On the other hand, bring on Prince! While the Pretenders are pretty much universally loved, Prince is pretty much universally considered a dick based on all the stories IÁ¢€â„¢ve read about him. But he’s my favorite artist ever, so I have no complaints. Prince provided me with my favorite concert ever back on his Musicology tour. I have 707 Prince songs on my iPod (thatÁ¢€â„¢s not counting his artists or songs he wrote but didnÁ¢€â„¢t perform), which is far and away the largest number of any musician. And one of the things I loved about Prince singles is that the B-side was usually some unreleased track. Even in the Á¢€Ëœ90s with CD singles, heÁ¢€â„¢d release remixes and alternate takes galore for each single. And then thereÁ¢€â„¢s the untapped vault of what is probably hundreds of great songs that pop up every now and then in various places.
As for the tracks in this series, Á¢€Å“1999Á¢€ is an interesting one to include here, as it went to #12 in June of Á¢€â„¢83 (only 12?) but in late Á¢€â„¢82 only managed to go to #44. It wasnÁ¢€â„¢t until after Á¢€Å“Little Red CorvetteÁ¢€ hit that Á¢€Å“1999Á¢€ then became a bigger hit unto itself.
Á¢€Å“LetÁ¢€â„¢s Pretend WeÁ¢€â„¢re MarriedÁ¢€ is one of my favorite tracks from 1999 (1982), but not the most radio friendly. I have to assume thatÁ¢€â„¢s partially why DJs flipped the 45 over and played the B-side, Á¢€Å“Irresistible BitchÁ¢€ Á¢€” though itÁ¢€â„¢s not like thatÁ¢€â„¢s radio friendly either.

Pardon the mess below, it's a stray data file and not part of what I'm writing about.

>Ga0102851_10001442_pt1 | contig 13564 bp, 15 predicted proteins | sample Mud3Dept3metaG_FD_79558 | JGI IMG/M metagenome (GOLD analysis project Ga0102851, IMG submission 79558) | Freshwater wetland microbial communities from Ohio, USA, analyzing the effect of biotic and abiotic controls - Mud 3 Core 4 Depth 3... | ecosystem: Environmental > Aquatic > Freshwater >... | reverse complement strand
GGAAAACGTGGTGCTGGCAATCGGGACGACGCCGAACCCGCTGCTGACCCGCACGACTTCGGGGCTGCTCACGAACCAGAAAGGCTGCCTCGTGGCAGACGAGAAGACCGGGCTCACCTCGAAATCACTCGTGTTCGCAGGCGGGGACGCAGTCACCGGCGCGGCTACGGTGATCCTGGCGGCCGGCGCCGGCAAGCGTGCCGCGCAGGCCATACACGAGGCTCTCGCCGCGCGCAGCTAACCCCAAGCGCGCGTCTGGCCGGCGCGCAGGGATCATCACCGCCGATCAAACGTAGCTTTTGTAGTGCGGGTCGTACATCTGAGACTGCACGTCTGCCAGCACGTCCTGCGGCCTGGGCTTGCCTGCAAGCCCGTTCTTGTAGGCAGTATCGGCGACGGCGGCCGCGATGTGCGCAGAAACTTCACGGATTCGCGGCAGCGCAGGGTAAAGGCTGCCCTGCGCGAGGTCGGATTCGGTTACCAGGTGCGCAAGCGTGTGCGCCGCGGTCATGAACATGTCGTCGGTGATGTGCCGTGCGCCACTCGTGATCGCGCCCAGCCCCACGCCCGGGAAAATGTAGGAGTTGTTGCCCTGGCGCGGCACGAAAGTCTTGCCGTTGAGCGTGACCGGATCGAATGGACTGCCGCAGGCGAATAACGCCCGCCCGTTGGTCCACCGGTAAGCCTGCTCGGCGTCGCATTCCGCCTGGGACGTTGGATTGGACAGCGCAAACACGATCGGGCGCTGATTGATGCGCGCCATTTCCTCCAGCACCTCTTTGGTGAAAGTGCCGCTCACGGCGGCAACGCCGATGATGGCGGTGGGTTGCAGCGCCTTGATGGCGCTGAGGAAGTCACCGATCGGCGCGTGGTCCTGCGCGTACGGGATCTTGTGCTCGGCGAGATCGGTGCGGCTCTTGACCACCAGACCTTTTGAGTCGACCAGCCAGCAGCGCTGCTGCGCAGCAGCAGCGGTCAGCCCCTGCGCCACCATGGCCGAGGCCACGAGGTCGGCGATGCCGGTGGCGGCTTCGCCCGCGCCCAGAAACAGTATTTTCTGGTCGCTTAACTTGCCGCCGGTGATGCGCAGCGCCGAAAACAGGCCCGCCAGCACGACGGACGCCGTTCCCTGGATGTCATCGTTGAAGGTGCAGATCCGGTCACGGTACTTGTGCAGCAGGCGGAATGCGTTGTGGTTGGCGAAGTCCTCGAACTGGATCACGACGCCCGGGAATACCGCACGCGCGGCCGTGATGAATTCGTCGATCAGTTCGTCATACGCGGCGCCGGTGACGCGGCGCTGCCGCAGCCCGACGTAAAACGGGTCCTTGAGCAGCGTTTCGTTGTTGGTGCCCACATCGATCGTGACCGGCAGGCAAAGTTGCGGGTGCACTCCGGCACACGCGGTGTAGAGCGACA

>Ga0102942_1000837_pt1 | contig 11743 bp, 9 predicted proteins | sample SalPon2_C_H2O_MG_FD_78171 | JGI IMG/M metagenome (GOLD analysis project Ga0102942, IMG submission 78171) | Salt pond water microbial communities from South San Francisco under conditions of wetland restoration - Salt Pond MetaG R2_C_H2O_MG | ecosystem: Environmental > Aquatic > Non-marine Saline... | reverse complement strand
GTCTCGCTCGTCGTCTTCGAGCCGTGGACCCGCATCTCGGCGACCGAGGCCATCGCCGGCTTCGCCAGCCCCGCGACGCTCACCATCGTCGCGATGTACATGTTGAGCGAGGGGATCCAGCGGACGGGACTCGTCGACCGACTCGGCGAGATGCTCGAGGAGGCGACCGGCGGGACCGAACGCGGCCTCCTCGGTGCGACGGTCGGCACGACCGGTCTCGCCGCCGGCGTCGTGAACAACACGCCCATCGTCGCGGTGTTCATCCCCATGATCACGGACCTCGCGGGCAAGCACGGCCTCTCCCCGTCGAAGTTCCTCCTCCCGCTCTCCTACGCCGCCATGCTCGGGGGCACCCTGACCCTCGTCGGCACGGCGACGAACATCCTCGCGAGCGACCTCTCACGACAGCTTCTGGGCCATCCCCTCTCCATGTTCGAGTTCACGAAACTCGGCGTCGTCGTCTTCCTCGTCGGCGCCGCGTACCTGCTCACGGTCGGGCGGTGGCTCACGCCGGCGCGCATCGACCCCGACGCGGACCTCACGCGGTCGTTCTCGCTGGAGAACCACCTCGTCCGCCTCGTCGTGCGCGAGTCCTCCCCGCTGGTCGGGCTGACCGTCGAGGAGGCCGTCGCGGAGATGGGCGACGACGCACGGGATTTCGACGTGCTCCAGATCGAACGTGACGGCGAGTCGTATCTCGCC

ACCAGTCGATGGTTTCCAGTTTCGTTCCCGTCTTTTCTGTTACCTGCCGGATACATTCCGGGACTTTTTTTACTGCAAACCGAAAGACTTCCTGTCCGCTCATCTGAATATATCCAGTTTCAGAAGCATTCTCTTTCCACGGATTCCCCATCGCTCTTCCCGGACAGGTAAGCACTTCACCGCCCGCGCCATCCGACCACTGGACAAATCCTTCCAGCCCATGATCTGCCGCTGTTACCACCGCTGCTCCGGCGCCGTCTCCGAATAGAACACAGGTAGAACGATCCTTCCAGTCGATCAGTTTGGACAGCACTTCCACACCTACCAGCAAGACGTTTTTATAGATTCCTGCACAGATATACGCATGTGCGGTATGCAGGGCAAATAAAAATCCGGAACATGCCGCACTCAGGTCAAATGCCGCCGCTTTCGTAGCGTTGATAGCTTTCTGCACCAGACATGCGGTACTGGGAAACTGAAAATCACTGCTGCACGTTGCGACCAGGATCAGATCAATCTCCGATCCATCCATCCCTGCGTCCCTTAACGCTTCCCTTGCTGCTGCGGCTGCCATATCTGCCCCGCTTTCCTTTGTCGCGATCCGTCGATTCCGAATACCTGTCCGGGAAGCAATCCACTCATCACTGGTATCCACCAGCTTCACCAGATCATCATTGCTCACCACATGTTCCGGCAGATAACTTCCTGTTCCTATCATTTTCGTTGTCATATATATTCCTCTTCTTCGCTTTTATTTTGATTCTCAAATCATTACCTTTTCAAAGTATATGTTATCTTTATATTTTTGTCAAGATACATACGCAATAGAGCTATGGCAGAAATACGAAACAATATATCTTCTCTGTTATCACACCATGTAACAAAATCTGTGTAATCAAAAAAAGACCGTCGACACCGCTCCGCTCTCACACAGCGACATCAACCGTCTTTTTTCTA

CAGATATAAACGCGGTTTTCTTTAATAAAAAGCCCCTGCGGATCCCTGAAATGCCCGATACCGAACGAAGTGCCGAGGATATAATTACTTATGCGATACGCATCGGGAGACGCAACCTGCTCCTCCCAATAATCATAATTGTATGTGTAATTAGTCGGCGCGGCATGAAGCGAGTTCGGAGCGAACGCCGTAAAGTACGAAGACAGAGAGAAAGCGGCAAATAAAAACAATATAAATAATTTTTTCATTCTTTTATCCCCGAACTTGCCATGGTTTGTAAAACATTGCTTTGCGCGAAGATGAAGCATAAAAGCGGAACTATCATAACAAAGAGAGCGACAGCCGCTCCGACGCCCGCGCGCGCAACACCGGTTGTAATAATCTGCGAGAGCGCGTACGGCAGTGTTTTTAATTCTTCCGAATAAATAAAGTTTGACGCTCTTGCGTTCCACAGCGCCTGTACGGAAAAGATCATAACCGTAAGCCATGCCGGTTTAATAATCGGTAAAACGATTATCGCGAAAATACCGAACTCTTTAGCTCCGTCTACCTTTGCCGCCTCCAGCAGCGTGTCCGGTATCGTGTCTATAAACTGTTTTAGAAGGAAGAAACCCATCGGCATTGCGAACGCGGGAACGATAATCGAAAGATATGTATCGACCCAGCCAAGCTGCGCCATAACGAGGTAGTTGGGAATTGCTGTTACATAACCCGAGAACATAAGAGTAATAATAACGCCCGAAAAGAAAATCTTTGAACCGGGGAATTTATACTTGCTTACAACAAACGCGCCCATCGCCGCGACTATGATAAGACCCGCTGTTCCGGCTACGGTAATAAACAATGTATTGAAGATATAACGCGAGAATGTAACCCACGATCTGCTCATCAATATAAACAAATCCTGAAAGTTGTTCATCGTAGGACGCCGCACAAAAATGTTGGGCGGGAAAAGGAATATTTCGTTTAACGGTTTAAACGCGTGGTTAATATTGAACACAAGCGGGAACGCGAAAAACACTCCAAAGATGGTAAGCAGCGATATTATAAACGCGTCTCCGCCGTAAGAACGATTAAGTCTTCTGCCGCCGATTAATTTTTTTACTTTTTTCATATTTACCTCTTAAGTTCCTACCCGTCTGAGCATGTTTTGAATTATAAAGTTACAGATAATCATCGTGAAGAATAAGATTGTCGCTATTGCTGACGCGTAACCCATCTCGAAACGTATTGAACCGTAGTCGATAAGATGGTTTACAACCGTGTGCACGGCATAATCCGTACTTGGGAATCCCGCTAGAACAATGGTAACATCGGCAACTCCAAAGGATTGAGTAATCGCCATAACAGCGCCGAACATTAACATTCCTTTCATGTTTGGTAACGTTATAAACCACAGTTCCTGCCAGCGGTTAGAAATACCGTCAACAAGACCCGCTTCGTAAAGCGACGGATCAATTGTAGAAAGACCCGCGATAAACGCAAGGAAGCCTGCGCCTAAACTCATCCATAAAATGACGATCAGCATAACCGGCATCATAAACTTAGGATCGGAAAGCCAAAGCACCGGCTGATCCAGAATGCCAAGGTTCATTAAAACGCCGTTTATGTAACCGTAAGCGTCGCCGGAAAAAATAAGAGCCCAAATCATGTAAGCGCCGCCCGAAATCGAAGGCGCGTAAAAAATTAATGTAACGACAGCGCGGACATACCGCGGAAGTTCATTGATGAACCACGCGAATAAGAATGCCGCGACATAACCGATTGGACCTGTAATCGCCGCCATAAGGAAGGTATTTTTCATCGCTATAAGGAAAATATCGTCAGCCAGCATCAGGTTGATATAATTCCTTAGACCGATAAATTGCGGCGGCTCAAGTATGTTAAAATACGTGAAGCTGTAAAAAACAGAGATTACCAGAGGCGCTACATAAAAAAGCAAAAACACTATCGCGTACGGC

Á¢€Å“AmericaÁ¢€ is one of my favorite Prince tracks from Around the World in a Day (1985). And a lot of people forget about the awesome Á¢€Å“AnotherloverholenyoheadÁ¢€ from Parade (1986), the soundtrack to PrinceÁ¢€â„¢s directorial debut, Under the Cherry Moon. The B-side to that song, Á¢€Å“Girls & Boys,Á¢€ is one of the best songs on that record.
Both Á¢€Å“If I Was Your GirlfriendÁ¢€ and the super-funky Á¢€Å“Hot ThingÁ¢€ were off the near-perfect double album Sign o’ the Times (1987). Á¢€Å“Hot ThingÁ¢€ is interesting because it was originally the B-side of the #10 hit, Á¢€Å“I Could Never Take the Place of Your Man.Á¢€ But unlike Á¢€Å“Irresistible Bitch,Á¢€ it didnÁ¢€â„¢t chart at the same time. Instead it became a single in its own right after the run of its flip side ended.
One of the great things about Prince is that there really is no general consensus on what his best album is. 1999, Purple Rain (1984), and Sign o’ the Times are all so good, that thereÁ¢€â„¢s a decent split between the three of them. And for me, his best album didn’t arrive until the Á¢€Ëœ90s, when he released what’s been dubbed “The Love Symbol Album” (1992), the unpronounceable symbol becoming his moniker in the coming years.
Á¢€Å“Turn On Your RadarÁ¢€ — 1982, #64 (download)
While nothing could follow up the mighty Prince in my mind, at least this isnÁ¢€â„¢t a half bad tune. Prism seemed to be 100 different lineups over the years, originally brought together by two recognizable names: producer Bruce Fairbairn and Jim Vallance, best known for his work with Bryan Adams. The first single (Á¢€Å“DonÁ¢€â„¢t Let Him Know”) from their 1982 album Small Change was written by Adams and Vallance and went to #39. Á¢€Å“Turn On Your RadarÁ¢€ was the last song released from this Prism, with a new Prism formed just one year later with Bill Champlin in it, among others.